Many hats: Visibility ERP supports end-user versatility for packaging solutions specialist
Small companies routinely rely on key people who are well versed in a number of functional areas. That's why they need all the help they can get from systems that let them quickly shift from one function to another. For Campbell Wrapper, the solution was Visibility ERP, a system with the familiarity of a Microsoft environment and the flexibility to carry the business well into the future.
Small companies routinely rely on key people who are well versed in a number of functional areas. And these people need all the help they can get from systems that enable them to quickly shift from one function to another.
“I wear multiple hats here,” says Todd Goodwin, VP of finance and administration for De Pere, Wis.-based Campbell Wrapper , a privately held manufacturer of horizontal flow wrappers and feeding equipment ( see photo ).
In addition to overseeing company finances,ket: ASK Manman ERP running on a VAX platform from DEC.
Critical information that Goodwin required to stay atop myriad responsibilities was mostly available only in voluminous printed reports.
In August 2006, Campbell Wrapper started its search to replace its antiquated business systems. Topping the requirements list was a system that would support its ETO/CTO business, enabling it to capably cost customer orders on a project basis.
Campbell also wanted a system that could ably carry it well into the future, so the focus was on systems running in the Microsoft .NET environment. The company narrowed the field to three, and in August 2007, it selected Visibility .NET ERP from Visibility Software.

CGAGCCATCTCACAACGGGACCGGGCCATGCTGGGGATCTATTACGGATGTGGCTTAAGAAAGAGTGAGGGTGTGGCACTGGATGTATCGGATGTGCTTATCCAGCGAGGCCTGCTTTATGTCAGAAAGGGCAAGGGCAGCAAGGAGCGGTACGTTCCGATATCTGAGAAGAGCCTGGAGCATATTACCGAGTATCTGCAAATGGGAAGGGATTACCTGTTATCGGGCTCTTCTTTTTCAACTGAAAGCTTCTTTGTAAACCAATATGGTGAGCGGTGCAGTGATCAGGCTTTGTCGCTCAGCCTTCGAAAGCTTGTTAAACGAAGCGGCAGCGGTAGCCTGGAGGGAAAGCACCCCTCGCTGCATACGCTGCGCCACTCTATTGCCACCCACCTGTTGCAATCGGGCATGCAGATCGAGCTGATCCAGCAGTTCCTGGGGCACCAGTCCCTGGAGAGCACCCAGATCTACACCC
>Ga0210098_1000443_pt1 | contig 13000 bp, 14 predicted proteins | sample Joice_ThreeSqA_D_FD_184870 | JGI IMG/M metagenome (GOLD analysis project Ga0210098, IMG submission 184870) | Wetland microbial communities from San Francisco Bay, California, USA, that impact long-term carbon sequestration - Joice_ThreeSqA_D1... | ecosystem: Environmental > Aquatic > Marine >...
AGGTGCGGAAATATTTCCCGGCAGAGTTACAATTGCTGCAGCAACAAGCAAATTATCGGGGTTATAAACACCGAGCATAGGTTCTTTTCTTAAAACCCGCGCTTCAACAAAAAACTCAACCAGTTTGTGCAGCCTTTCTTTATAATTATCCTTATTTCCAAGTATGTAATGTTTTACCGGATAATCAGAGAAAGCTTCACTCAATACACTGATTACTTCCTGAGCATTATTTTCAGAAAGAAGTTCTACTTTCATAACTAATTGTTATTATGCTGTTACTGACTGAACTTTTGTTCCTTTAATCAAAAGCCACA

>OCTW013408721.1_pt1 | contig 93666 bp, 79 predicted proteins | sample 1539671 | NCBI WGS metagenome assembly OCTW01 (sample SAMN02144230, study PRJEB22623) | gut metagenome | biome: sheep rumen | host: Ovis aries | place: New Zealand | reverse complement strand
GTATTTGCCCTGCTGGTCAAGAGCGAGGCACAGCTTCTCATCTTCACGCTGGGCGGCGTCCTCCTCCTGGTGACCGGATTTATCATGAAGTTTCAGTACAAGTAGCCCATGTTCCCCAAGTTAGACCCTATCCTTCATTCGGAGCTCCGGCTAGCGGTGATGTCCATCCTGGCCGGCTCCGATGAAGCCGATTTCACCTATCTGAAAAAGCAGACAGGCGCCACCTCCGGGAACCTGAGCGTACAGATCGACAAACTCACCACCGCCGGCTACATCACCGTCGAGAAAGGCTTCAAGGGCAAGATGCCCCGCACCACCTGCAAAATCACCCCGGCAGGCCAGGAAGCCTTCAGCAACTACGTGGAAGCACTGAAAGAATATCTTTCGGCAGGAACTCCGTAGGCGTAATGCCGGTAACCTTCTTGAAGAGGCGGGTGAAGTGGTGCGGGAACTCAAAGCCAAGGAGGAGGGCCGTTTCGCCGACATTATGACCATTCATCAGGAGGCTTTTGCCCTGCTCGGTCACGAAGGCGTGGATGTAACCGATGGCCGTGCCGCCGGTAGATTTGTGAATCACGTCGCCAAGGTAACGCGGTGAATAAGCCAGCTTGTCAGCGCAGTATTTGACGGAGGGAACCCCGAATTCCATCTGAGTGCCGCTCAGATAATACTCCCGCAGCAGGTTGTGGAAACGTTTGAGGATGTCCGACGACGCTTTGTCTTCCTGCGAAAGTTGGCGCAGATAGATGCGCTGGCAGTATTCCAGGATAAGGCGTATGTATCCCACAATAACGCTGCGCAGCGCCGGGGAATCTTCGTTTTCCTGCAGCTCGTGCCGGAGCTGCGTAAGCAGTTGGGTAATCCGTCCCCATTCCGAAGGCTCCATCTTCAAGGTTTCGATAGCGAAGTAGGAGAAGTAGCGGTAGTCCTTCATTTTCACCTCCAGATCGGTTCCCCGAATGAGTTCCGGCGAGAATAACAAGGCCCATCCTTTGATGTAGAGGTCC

“We chose Visibility because it supported engineer-to-order of complex products and because it was written in .NET,” Todd says. “A number of companies said they were planning to go in that direction, but rather than wait, we wanted to go directly to .NET so as not to have to convert in two or three years down the road. Visibility having SQL Server as the database was a bonus. ”
Visibility .NET ERP also supported Campbell Wrapper’s aftermarket parts business, which makes the company more truly a hybrid than strictly an ETO/CTO operation. “The speed of working in a Windows-based system is a great aid,” says Todd. “We have more than 200,000 parts, and you can type in a part number and it pops up in seconds. Before it would take 20 minutes or more.”
Todd especially likes the system’s rapid drill-down capabilities.
“Searches are much easier—whether its parts, sales orders, or bills of material,” he says. “On the accounting side, general ledger inquiries come much easier as well. Instead of doing manual printouts, the information is readily available online.”
The system also enables workers to keep multiple Windows open at once, facilitating multiple views by toggling back and forth. But especially appealing to Todd is the personal portal capability that enables him to tailor his main desktop Window to provide ready access to all the critical functions he’s responsible for.
“We have a small staff on the business side and the system really supports me,” he says. “Using my portal makes it extremely convenient. I don’t have to memorize multiple commands to get to a certain function that I need to perform. Now they’re all available at the click of a mouse. All this enables me to focus on other things that add value to the company, such as doing more variant analysis—things I didn’t have time for before.”
- Events & Awards
- Magazine Archives
- Oil & Gas Engineering
- Salary Survey
- Digital Reports
Annual Salary Survey
After almost a decade of uncertainty, the confidence of plant floor managers is soaring. Even with a number of challenges and while implementing new technologies, there is a renewed sense of optimism among plant managers about their business and their future.
The respondents to the 2014 Plant Engineering Salary Survey come from throughout the U.S. and serve a variety of industries, but they are uniform in their optimism about manufacturing. This year’s survey found 79% consider manufacturing a secure career. That’s up from 75% in 2013 and significantly higher than the 63% figure when Plant Engineering first started asking that question a decade ago.